If I didn’t know better, I’d think the media is more concerned with selling newspapers and online ads than actually working to put forth accurate, timely, and objective news.
Wait…maybe I do know better.
On the very same day, one article from BNN talked about how Canada is a “safe haven” for real estate, while another article in the Globe & Mail detailed the CMHC’s concern about the Canadian housing market.
How can two articles be in such stark contrast to one another?
I guess it’s not all that surprising, after all, to see such conflicting media reports.
Perhaps it’s like sports prognosticators: one picks the Toronto Blue Jays to win the American League East division, and the other picks the New York Yankees.
So long as both prognosticators back up their predictions with some sort of fact, and so long as both predictions are absorbed by readers, then perhaps the goal is reached.
I’m not sure that objectivity is the ultimate goal of the media.
Fox News is commonly ridiculed for being complete propaganda, while CNN has been called left-leaning.
We know that the Toronto Star is more left-leaning than the Toronto Sun, although the latter is referred to as a “rag,” and the former isn’t as well-respected as the Globe & Mail. Or maybe that’s not accurate. Or maybe it is. Or maybe it’s my opinion. Or maybe it’s not.
But that’s the thing about “news;” it’s most often an editorial on a factual event.
So it’s not abnormal to open the newspaper and see an article making one assertion, and then see a completely opposite assertion in another media outlet.
Then again, we can probably pick apart the content of both of these articles if we want to. Then which one tells the true tale?
The two stories I want to look at today:
They tell very different tales about the health of the housing market.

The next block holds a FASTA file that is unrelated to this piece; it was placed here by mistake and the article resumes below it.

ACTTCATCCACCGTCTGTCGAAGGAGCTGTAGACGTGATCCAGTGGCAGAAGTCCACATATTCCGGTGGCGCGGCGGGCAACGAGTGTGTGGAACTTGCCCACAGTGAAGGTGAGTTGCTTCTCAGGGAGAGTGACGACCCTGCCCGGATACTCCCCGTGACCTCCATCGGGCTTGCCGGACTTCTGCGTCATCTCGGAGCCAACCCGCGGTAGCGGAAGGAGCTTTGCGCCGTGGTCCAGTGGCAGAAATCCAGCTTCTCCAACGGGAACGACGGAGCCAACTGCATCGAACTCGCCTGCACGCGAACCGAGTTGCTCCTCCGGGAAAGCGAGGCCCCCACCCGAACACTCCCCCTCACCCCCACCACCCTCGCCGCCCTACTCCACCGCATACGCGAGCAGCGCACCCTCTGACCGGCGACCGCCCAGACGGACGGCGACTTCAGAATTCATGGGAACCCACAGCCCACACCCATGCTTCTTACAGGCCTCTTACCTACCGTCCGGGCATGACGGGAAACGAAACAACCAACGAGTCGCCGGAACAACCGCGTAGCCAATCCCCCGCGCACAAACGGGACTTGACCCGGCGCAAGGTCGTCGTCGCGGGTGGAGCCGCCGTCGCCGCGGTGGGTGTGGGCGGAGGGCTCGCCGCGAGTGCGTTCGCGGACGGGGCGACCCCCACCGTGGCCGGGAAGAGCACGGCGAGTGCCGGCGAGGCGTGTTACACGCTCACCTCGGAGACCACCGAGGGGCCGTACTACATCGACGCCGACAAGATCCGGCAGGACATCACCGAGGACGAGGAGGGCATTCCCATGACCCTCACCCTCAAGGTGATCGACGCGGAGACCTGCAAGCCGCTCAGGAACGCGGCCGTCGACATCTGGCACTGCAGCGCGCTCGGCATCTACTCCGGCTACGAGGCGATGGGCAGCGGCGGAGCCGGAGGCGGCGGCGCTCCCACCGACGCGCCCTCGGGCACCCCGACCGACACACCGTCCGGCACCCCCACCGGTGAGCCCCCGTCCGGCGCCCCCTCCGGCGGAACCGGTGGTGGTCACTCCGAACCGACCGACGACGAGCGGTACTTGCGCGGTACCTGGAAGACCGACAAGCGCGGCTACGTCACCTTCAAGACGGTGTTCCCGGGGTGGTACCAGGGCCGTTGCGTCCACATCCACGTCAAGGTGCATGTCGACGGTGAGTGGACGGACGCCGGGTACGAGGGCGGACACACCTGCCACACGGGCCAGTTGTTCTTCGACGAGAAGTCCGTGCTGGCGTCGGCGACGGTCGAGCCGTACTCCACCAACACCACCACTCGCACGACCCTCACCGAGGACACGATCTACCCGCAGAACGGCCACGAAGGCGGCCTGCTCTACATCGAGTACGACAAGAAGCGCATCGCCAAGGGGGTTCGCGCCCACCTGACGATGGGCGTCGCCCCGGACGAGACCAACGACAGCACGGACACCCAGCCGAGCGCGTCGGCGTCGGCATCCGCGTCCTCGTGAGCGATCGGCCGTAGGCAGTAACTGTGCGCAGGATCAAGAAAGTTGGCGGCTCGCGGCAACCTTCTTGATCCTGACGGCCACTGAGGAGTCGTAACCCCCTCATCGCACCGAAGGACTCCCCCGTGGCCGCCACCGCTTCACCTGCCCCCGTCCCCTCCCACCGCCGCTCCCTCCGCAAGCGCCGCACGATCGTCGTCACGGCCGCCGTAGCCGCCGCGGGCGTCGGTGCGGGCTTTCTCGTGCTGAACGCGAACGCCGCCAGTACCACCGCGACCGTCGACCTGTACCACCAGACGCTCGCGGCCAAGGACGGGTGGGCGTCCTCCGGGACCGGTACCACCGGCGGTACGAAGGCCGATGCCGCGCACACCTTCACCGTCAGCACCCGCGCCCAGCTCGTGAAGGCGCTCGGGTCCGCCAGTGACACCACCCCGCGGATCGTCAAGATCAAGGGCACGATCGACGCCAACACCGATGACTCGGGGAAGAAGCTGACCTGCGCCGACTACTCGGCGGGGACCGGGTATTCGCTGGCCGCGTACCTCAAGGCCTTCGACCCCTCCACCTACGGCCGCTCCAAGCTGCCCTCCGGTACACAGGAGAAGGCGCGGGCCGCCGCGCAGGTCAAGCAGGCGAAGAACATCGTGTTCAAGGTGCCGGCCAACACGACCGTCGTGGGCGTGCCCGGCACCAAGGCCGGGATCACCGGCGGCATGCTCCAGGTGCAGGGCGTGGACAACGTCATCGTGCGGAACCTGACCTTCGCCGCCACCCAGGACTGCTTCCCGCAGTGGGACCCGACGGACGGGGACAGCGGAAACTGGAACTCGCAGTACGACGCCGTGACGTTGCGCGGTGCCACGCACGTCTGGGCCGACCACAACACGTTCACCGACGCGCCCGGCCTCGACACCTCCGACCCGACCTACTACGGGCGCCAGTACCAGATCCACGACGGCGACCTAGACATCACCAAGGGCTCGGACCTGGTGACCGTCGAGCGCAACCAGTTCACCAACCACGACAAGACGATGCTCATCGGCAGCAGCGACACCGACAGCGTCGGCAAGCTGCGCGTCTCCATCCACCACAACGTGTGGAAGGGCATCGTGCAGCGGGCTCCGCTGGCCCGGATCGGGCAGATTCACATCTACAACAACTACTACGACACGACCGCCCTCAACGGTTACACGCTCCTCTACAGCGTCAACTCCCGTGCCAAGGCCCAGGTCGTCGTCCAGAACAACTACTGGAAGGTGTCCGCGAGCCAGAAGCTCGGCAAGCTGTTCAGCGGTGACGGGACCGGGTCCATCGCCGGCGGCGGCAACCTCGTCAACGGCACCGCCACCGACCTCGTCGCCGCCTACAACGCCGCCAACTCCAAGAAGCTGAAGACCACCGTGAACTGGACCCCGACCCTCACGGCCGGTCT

The excerpt I want to look at from the first article:
After years of tolerating sky-high house prices, Canadian buyers are set to start flocking to more affordable homes and many others will opt to keep renting instead, helping to take more steam out of the housing market, the federal housing agency predicts.
New-home construction will slow over the next two years as low oil prices continue to take their toll on the economy despite rock-bottom interest rates, Canada Mortgage and Housing Agency said in a new housing-market forecast. Prices of resale homes will rise 3.4 per cent this year before slowing to 1.5 per cent next year.
….CMHC expects rising mortgage rates next year will put a damper on demand for detached homes. “As mortgage carrying costs continue to grow, particularly for single-family homes, demand will increasingly shift to more affordable housing,” said Ted Tsiakopoulos, CMHC’s regional economist for Ontario.
Cool – I love predictions!
Just like sports writers who predict the Toronto Blue Jays will win the World Series, those predictions are based on absolutely, positively, nothing.
The CMHC says, “prices of resale homes will rise 3.4% this year before slowing to 1.5% next year.”
According to who? Oh, right. According to you, the person or entity making the prediction.
What data do you have to back it up? Well, the article doesn’t really say. There’s the usual rhetoric about the affordability of real estate for families, the potential increase in demand for rentals, and the hot topic of the day – oil.
And then there’s this note about “detached homes,” which is one of the most commonly misused terms, and ideas, in the real estate market.
In Toronto, we don’t really differentiate between “detached” and “semi-detached,” since there are semi-detached houses in Cabbagetown, Summerhill, Playter Estates, etc., that sell for more than $2,000,000.
We do differentiate between condos and houses, but people make too much of this whole “detached” idea, as evidenced by this video from BNN:
As for the Ontario-specific prediction:
Average resale price growth will slow to 3.6 per cent this year and 1.7 per cent next year, down from 7 per cent in 2014.
That’s a bold prediction! From an increase of 7% last year, down to 3.6% this year, and 1.7% next year?
Well, at least they’re not predicting the 90% decrease that THIS woman is…
As for the second article from BNN, here’s a couple excerpts I wanted to focus on: